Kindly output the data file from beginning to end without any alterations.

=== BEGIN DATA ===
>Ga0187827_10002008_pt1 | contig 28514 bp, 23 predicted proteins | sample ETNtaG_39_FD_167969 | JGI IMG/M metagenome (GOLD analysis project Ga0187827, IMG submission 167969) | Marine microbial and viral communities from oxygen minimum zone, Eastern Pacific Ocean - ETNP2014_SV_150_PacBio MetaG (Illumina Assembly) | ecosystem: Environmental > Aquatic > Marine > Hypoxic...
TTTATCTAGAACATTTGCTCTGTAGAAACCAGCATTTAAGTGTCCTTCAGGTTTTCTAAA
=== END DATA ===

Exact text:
>Ga0187827_10002008_pt1 | contig 28514 bp, 23 predicted proteins | sample ETNtaG_39_FD_167969 | JGI IMG/M metagenome (GOLD analysis project Ga0187827, IMG submission 167969) | Marine microbial and viral communities from oxygen minimum zone, Eastern Pacific Ocean - ETNP2014_SV_150_PacBio MetaG (Illumina Assembly) | ecosystem: Environmental > Aquatic > Marine > Hypoxic...
TTTATCTAGAACATTTGCTCTGTAGAAACCAGCATTTAAGTGTCCTTCAGGTTTTCTAAA